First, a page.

If Microsoft decides to boost its smartphone position with a major acquisition, it should buy Nokia, not Research in Motion.Some would argue that Nokia isn’t really a smartphone maker and Symbian isn’t really a smartphone OS, and that RIM would be a much better fit with Microsoft’s traditional enterprise focus. All true.
But Microsoft wouldn’t be buying Nokia for its software. Microsoft has a fine smartphone software platform–Windows Phone 7 is the freshest take on a smartphone user interface since the iPhone came out in 2007, it performs well on cutting-edge phones, and it’s got a well-designed and easy-to-use development platform (albeit with some weird restrictions that Microsoft will probably ease up on next year).
Yes, it’s got some functional gaps–multitasking, copy and paste–but Microsoft is racing to fill those gaps now, and by fall 2011 the platform should be functionally on par or very close to the leaders in the field, Google’s Android and Apple’s iOS.
Microsoft would be buying Nokia for its distribution channels, supply chain, manufacturing relationships, hardware design expertise, and global brand. Instead of having to convince hardware makers to ship Windows Phone 7, Microsoft could ship it, on its own handsets, to a global market that’s going to be making the shift from feature phones to smartphones over the next five years.
This would would be a significant change in Microsoft’s character as a company–it would be entering the hardware business in a big way for the first time. But that’s historically the only reason Microsoft makes big acquisitions–to get into a new market quickly.
Why not RIM? Because RIM’s main value is its software and integration with Microsoft Exchange in corporate datacenters–two areas where Microsoft is proving itself quite capable. If Microsoft were going to buy RIM to replace its creaky old Windows Mobile platform, it should have jumped two years ago, before building Windows Phone 7. That ship has sailed.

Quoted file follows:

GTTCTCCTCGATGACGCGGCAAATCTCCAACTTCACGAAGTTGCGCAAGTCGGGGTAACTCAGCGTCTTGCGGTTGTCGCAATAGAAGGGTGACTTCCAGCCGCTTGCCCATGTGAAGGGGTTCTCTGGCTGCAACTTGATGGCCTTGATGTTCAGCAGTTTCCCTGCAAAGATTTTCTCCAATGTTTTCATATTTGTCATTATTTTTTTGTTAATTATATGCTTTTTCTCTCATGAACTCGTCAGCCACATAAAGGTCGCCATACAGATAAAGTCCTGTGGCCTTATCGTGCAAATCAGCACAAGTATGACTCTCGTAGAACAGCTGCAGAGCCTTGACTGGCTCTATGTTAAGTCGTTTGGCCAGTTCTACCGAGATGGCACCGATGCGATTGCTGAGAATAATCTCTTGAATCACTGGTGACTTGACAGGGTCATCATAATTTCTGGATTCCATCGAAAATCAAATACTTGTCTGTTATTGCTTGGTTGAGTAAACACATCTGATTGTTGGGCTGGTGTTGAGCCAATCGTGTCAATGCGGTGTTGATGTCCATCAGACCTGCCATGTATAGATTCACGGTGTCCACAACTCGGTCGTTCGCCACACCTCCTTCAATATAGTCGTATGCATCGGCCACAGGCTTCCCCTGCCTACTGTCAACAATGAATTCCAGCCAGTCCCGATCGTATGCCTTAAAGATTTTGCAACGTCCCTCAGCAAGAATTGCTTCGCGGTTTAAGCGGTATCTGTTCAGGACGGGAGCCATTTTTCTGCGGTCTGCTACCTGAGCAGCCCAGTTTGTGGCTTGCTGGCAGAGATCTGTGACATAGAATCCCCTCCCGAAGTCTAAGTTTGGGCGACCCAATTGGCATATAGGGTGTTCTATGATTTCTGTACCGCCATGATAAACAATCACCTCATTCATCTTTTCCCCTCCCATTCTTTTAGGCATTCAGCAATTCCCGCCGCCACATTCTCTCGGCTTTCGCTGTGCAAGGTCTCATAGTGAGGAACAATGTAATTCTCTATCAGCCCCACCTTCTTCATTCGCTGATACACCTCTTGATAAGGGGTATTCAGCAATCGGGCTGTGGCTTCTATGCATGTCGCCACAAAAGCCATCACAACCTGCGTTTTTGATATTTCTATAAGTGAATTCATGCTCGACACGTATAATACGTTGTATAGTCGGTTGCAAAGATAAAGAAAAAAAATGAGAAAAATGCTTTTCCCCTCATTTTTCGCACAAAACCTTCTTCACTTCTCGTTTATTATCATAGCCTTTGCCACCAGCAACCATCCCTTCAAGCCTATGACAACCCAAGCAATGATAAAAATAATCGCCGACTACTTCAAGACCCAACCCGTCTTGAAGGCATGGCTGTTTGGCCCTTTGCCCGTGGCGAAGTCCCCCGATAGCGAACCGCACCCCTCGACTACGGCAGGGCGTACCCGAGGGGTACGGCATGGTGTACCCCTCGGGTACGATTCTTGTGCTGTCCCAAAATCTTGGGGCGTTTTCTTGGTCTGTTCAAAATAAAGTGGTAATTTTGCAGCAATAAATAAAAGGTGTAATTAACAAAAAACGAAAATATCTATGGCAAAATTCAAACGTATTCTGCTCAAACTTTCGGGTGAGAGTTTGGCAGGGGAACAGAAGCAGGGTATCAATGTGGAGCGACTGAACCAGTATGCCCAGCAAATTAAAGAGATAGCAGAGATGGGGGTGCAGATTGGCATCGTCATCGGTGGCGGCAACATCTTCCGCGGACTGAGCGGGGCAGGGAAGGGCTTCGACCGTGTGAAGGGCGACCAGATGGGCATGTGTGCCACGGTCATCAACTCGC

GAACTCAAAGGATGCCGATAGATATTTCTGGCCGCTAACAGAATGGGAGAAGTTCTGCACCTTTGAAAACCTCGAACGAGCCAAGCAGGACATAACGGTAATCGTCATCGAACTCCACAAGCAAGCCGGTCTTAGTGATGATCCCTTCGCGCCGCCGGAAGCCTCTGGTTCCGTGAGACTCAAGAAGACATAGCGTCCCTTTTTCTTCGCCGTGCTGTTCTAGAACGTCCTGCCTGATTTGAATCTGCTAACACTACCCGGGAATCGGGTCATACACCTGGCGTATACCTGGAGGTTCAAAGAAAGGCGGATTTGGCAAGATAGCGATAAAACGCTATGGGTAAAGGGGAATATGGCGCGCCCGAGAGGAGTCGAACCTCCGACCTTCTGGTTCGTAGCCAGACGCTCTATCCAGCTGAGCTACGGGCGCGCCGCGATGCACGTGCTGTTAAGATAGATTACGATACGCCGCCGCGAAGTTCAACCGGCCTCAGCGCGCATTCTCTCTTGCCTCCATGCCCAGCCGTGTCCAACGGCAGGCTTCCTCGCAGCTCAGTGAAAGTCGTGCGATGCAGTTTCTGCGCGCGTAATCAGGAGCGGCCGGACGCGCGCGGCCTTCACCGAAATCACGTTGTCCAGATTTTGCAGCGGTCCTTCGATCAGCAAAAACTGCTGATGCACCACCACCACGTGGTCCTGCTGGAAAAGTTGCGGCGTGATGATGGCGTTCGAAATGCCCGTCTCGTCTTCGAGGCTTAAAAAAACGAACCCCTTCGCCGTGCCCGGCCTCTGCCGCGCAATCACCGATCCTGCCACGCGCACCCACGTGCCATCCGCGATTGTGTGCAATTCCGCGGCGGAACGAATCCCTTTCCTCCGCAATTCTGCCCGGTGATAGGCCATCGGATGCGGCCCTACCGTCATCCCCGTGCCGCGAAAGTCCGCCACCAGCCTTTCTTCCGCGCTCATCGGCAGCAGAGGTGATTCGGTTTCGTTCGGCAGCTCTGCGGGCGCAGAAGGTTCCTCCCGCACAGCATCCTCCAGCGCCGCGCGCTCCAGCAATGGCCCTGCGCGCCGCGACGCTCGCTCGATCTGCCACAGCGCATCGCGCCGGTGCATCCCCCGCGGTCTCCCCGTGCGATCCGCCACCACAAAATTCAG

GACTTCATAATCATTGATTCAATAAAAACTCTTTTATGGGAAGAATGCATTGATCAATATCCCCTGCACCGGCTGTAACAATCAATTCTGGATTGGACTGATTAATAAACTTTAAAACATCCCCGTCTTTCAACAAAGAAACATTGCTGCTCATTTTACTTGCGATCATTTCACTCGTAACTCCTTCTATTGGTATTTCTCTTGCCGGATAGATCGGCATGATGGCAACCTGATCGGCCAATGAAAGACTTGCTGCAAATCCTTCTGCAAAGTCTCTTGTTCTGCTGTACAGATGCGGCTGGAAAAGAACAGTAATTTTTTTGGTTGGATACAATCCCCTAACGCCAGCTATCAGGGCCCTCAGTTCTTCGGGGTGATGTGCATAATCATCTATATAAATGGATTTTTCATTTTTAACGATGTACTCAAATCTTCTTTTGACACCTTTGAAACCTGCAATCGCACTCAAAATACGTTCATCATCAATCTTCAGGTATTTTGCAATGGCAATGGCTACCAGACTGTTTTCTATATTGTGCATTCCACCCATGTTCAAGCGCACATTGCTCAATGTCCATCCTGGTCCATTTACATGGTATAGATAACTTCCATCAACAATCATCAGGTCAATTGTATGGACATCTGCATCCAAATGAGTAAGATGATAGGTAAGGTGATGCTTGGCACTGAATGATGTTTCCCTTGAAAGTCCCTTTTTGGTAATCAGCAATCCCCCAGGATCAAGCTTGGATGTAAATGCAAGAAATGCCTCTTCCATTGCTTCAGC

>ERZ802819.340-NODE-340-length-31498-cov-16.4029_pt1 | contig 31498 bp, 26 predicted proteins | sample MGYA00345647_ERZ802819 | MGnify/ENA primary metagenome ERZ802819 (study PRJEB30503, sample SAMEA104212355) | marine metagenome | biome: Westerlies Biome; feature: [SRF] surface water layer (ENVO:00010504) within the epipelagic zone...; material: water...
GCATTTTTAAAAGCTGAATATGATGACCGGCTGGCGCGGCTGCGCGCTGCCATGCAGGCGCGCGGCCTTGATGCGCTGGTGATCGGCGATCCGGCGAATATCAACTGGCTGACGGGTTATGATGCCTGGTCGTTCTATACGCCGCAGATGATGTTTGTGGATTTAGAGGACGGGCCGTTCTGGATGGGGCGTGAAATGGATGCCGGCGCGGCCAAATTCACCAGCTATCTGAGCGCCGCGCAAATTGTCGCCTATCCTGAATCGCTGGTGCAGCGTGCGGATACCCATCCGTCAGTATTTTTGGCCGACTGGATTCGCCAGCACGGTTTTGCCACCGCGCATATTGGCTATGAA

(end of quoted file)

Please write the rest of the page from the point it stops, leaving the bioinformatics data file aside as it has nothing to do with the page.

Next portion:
For hardware, RIM doesn’t have anything near the global footprint of Nokia, but would cost almost as much–its market cap stands at $30.4 billion versus Nokia’s $38.0 billion. If Microsoft is going to get into the phone business, it should buy number one.
Of course, there’s the bigger issue of whether Microsoft should get into the phone business at all. After all, Google managed to get Android to nearly 25% global market share in less than two years with software alone. Can Microsoft really risk alienating its current hardware partners?
It may have no choice.
Google has a two year head start. When Android emerged, phone makers were desperate for a smartphone platform that was somewhat competitive with the iPhone. Android took them most of the way there.
Since then, Android has managed to ship on millions of handsets. Developers have built more than 200,000 apps for the Android Marketplace. If Microsoft waits to grow its share organically, it’s going to have a hard time convincing developers to favour Windows Phone 7 instead of going with the much bigger Android platform (not to mention iOS). Lack of apps means less consumer interest means fewer phones sold means less developer interest means lack of apps…and so on, down into the death spiral.
Google also has a different business model than Microsoft. Every time a new socket is created for the Internet, Google is more likely than any other company to earn some money from that socket–despite the rise of Facebook, users conduct an awful lot of Internet searches, and most of those searches are powered by Google. So Google can give its software away and still make money.
Microsoft doesn’t have that big, profitable Internet advertising business, and phones don’t have many natural ties to Microsoft’s core business in desktop PC software–in fact, smartphones tend to replace PCs. For Windows Phone 7, Microsoft gets a paltry $15 (or less) per handset, and perhaps some peripheral benefits like locking enterprises into Exchange (or Exchange Online) for mobile e-mail. That’s not enough to justify the huge investment necessary to be competitive in this market.
It’s still early days for Windows Phone 7, but check back in six months. If Windows Phone 7 still hasn’t started to ramp up its market share with an Android-like hockey stick curve, Microsoft’s last best bet is to start selling phones. And buying Nokia would be the quickest way to go hard into that business.
Microsoft’s other option at that point would be to get out of the mobile OS business altogether and focus on pushing other Microsoft software and services–Office, Exchange, SharePoint, Bing, Hotmail, Windows Azure, and so on–to every smartphone platform out there.
Microsoft isn’t known for giving up so easily.
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